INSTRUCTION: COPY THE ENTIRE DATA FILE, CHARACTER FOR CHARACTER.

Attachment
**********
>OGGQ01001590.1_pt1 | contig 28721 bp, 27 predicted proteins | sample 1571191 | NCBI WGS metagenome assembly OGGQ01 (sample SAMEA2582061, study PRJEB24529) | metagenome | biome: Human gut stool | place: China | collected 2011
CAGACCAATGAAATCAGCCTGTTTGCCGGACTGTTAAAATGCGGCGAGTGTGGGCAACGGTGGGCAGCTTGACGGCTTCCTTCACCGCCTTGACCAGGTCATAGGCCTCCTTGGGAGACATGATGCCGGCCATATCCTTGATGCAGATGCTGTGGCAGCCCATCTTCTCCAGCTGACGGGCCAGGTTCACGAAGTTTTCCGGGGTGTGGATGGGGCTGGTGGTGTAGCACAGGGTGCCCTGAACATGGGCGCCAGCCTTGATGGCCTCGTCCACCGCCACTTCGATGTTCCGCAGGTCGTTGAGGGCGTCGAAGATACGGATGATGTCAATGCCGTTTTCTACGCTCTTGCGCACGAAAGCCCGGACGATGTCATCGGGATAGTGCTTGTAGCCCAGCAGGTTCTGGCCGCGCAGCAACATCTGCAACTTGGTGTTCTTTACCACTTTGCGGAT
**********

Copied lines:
>OGGQ01001590.1_pt1 | contig 28721 bp, 27 predicted proteins | sample 1571191 | NCBI WGS metagenome assembly OGGQ01 (sample SAMEA2582061, study PRJEB24529) | metagenome | biome: Human gut stool | place: China | collected 2011
CAGACCAATGAAATCAGCCTGTTTGCCGGACTGTTAAAATGCGGCGAGTGTGGGCAACGGTGGGCAGCTTGACGGCTTCCTTCACCGCCTTGACCAGGTCATAGGCCTCCTTGGGAGACATGATGCCGGCCATATCCTTGATGCAGATGCTGTGGCAGCCCATCTTCTCCAGCTGACGGGCCAGGTTCACGAAGTTTTCCGGGGTGTGGATGGGGCTGGTGGTGTAGCACAGGGTGCCCTGAACATGGGCGCCAGCCTTGATGGCCTCGTCCACCGCCACTTCGATGTTCCGCAGGTCGTTGAGGGCGTCGAAGATACGGATGATGTCAATGCCGTTTTCTACGCTCTTGCGCACGAAAGCCCGGACGATGTCATCGGGATAGTGCTTGTAGCCCAGCAGGTTCTGGCCGCGCAGCAACATCTGCAACTTGGTGTTCTTTACCACTTTGCGGAT